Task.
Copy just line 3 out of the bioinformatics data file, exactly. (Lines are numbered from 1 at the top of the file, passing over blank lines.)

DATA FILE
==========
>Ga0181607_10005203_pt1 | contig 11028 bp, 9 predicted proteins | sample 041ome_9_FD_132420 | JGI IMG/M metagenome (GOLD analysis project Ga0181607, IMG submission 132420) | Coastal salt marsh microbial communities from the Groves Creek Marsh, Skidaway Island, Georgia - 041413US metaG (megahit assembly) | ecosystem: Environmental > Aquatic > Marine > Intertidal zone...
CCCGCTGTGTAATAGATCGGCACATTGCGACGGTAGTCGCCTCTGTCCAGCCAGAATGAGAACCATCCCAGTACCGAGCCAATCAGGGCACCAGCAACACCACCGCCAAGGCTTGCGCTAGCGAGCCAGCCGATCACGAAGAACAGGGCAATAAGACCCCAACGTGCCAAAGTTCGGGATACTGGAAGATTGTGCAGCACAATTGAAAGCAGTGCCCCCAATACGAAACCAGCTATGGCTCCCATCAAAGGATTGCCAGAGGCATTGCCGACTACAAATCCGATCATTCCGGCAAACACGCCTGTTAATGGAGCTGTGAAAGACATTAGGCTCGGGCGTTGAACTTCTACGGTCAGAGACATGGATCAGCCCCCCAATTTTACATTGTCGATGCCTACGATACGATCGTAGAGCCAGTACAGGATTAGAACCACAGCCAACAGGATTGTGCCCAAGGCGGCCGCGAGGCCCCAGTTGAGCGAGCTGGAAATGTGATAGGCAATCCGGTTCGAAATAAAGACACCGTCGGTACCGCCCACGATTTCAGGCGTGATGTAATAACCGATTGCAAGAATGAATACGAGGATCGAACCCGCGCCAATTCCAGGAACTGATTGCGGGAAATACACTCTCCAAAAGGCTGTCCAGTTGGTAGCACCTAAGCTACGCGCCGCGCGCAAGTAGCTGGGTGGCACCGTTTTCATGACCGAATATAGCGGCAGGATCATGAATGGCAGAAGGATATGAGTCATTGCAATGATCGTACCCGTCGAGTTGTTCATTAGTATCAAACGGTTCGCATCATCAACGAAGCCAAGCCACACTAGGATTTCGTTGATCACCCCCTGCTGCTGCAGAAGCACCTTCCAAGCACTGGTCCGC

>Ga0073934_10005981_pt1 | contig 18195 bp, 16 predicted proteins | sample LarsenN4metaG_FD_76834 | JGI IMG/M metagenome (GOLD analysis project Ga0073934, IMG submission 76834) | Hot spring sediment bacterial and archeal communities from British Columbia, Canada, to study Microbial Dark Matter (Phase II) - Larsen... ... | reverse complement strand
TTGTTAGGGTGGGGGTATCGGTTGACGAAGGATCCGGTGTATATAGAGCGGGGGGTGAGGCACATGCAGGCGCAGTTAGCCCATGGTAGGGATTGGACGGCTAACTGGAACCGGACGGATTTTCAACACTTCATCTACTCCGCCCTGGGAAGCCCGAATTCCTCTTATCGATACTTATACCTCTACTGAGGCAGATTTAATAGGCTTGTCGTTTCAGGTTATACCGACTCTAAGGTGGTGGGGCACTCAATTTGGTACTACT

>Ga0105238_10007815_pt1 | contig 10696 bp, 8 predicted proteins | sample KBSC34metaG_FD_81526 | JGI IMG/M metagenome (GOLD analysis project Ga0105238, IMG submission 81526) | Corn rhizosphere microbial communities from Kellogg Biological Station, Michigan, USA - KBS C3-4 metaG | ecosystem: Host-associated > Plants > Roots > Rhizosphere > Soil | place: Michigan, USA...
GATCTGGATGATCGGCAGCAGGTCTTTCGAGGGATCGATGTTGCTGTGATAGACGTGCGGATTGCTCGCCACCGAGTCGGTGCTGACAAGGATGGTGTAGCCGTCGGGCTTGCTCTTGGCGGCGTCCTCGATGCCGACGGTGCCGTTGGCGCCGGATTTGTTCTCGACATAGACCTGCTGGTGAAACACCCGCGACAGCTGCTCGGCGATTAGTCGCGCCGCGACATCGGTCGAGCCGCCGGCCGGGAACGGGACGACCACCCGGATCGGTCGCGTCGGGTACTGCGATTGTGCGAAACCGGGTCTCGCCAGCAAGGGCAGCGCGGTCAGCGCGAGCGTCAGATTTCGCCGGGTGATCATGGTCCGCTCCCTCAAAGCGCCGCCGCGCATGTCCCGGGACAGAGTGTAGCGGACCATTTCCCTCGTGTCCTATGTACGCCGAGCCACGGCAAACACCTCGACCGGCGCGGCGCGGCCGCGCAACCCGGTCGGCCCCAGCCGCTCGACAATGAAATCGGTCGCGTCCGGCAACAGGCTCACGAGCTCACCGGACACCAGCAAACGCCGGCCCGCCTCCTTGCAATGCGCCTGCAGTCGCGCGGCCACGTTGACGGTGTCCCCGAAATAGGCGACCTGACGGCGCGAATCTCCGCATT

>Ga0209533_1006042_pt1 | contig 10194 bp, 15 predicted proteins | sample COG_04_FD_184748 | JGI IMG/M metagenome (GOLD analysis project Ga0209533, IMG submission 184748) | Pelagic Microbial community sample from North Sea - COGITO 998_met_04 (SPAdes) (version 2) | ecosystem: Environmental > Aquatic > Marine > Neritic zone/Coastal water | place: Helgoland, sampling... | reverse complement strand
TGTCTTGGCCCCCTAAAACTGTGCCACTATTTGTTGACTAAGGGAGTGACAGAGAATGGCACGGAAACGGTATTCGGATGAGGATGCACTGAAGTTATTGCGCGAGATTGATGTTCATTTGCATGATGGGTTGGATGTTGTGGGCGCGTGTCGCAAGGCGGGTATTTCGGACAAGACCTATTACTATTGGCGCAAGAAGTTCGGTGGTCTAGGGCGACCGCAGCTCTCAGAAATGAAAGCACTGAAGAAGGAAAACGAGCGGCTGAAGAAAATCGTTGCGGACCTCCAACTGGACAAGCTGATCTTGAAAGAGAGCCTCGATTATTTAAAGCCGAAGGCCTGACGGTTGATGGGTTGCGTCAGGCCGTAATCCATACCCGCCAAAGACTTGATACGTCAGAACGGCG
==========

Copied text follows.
>Ga0073934_10005981_pt1 | contig 18195 bp, 16 predicted proteins | sample LarsenN4metaG_FD_76834 | JGI IMG/M metagenome (GOLD analysis project Ga0073934, IMG submission 76834) | Hot spring sediment bacterial and archeal communities from British Columbia, Canada, to study Microbial Dark Matter (Phase II) - Larsen... ... | reverse complement strand